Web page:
The irony of Robert Covington's impending payday is that he was so drastically underpaid before that the Sixers were well-situated for another team-friendly deal.
And that's exactly what they got.
Covington is expected later this week to sign a four-year, $62 million contract to remain a Sixer. Per multiple reports, the framework of the deal is that $15 million will be added to Covington's salary this season, and then it will play out past this season as a four-year, $45 million deal.
What a steal.
Minutes after Adrian Wojnarowski reported the renegotiated terms, Paul Pierce reacted on ESPN.
"This guy's underpaid," Pierce said. "He should be getting at least $80 million."
Hard to argue. Kent Bazemore got four years, $70 million from the Hawks. Tim Hardaway Jr. got four years, $71 million from the Knicks. Tobias Harris got four years, $64 million from the Pistons.
Covington is arguably (perhaps more than arguably) the best all-around player in that group.
A healthy Covington could have surely received more money on the open market next summer, but that's where his previous contract came into play. Covington was making $1.6 million this season. The idea of immediately adding $15 million to his net worth was too tempting for Covington to pass up. Plus, he wanted to be here after helping build the foundation for the Sixers' future. His contract situation was always set up to play into the Sixers' favor.
What works so well for the Sixers with Covington's renegotiated contract is that they already had the cap space to give him his big raise this season. Essentially, this $15 million is a 2017-18 signing bonus that won't impact the Sixers past this season. What a great use of cap room that would've otherwise been wasted.
Moving forward, it is expected that Covington's salary will be between $10 million and $12 million the next four seasons.
Next season's payroll
As of now, after the Covington and Embiid extensions and the denouncing of Jahlil Okafor's 2018-19 rights, the Sixers have about $30 million of cap space next summer. That assumes they bring back Richaun Holmes and T.J. McConnell at their low figures, and it excludes the cap holds of JJ Redick and Amir Johnson, who are on one-year deals.
That large figure — $30 million — would put the Sixers in a unique position next summer. As of now, only the Lakers (and maybe the Hawks) would have more money to spend.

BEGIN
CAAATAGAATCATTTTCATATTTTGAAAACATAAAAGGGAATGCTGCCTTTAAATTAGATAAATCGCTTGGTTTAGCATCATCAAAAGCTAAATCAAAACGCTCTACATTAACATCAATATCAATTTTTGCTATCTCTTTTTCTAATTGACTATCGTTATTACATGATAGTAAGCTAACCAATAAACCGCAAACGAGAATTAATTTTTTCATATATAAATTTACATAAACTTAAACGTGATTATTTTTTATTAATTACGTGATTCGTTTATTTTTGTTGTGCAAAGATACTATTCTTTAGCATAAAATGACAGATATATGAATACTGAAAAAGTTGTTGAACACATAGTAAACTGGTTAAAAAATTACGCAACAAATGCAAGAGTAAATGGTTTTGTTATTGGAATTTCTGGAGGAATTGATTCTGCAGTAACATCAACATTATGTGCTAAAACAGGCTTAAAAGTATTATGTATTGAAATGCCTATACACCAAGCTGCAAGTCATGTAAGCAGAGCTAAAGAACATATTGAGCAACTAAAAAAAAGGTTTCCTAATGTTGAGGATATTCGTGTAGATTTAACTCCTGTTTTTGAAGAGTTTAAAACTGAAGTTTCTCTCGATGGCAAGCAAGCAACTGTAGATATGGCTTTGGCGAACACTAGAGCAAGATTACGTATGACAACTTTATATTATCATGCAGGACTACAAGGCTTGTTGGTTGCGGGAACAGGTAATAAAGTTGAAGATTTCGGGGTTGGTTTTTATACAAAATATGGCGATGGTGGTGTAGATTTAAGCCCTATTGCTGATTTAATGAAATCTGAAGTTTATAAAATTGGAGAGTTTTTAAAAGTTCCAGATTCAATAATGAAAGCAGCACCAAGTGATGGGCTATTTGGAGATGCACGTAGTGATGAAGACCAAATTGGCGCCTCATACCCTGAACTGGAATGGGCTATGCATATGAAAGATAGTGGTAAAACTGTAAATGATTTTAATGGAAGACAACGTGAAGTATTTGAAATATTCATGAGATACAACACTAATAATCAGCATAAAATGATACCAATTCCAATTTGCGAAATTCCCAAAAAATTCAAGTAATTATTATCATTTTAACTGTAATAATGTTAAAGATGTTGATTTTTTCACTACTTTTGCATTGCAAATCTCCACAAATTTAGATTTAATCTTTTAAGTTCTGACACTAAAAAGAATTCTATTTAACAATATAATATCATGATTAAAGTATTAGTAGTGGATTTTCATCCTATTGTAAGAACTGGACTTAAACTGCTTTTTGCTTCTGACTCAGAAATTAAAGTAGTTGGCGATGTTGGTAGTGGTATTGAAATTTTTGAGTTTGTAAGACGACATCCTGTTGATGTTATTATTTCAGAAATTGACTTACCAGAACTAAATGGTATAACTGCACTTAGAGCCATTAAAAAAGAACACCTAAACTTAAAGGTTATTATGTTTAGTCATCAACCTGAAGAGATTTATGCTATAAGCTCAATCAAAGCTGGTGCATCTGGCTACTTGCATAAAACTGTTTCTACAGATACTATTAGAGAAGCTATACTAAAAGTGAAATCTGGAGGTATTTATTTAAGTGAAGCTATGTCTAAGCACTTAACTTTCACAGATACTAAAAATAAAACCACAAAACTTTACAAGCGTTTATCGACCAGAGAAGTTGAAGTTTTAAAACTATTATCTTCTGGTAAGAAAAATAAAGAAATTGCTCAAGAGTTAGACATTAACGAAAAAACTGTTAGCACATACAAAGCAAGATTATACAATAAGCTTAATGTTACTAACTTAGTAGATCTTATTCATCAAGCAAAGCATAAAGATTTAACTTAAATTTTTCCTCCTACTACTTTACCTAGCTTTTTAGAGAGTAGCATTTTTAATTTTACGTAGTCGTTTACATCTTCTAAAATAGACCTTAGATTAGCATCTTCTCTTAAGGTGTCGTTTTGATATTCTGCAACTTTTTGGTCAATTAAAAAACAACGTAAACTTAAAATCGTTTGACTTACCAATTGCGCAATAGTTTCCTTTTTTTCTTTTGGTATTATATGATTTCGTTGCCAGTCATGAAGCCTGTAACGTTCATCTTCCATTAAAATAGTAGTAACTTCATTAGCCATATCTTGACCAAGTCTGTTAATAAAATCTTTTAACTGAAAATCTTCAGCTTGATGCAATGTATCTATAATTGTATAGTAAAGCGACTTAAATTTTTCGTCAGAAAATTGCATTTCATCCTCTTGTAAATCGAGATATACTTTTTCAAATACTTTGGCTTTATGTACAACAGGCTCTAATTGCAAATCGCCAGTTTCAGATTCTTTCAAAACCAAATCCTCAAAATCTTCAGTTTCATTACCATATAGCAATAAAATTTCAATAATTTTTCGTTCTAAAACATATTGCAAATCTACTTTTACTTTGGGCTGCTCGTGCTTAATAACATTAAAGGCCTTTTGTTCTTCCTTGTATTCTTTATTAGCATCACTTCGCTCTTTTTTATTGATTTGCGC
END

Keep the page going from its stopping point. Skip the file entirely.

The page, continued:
That doesn't necessarily mean the Sixers will sign a star to a long-term deal next summer. The top of the free-agent class next summer includes LeBron James, Paul George, DeMarcus Cousins, DeAndre Jordan, Isaiah Thomas and Chris Paul.
Obviously, Cousins and Jordan are not fits with the Sixers. George's signing with the Lakers is regarded as an afterthought in NBA circles. Thomas and Paul don't make much sense either. That leaves LeBron.
I don't want to get too far off track, but at this point, it doesn't seem out of the realm of possibility that LeBron would at least take a meeting with the Sixers next summer. He's all about putting himself in the best position to win. He'll be 33 years old and probably won't want to carry yet another team for years. And the teams that have the cap space to add LeBron don't have pieces as talented, as young or as far along as the Sixers.
Just sayin'. Let's move on.
Beyond next season
To optimize their roster as much as possible, the Sixers pretty much have to use their cap space in the summer of 2018 or 2019. After that, they won't have enough room to easily fit in a star.
Because they'll have to extend Ben Simmons and possibly Dario Saric by then. And once you do that, you don't have as much cap space. If the Sixers were to add a free agent first, however, they'd still be able to retain their own players with big deals.
Think about what the Timberwolves did this past offseason, for example. Their window to spend on a free agent was closing because of the impending mega-deals owed to Karl-Anthony Towns and Andrew Wiggins. So the T-Wolves struck this summer, trading for Jimmy Butler and his high salary because it would have been one of the last opportunities for them to add a big difference-maker.
Looking ahead to 2019, the top projected unrestricted free agents (assuming LeBron and George find long-term homes in 2018) are Klay Thompson, Butler and Kemba Walker.
Thompson is the most ideal fit imaginable for this Sixers team. He's also the most ideal fit imaginable for practically every team in the NBA.
But if Thompson's out there in the summer of 2019, the Sixers will likely be a major player. And a major reason they'll be a major player is because they have their perpetually improving forward locked up long-term on a team-friendly deal.
Robert Covington is truly the gift that keeps on giving.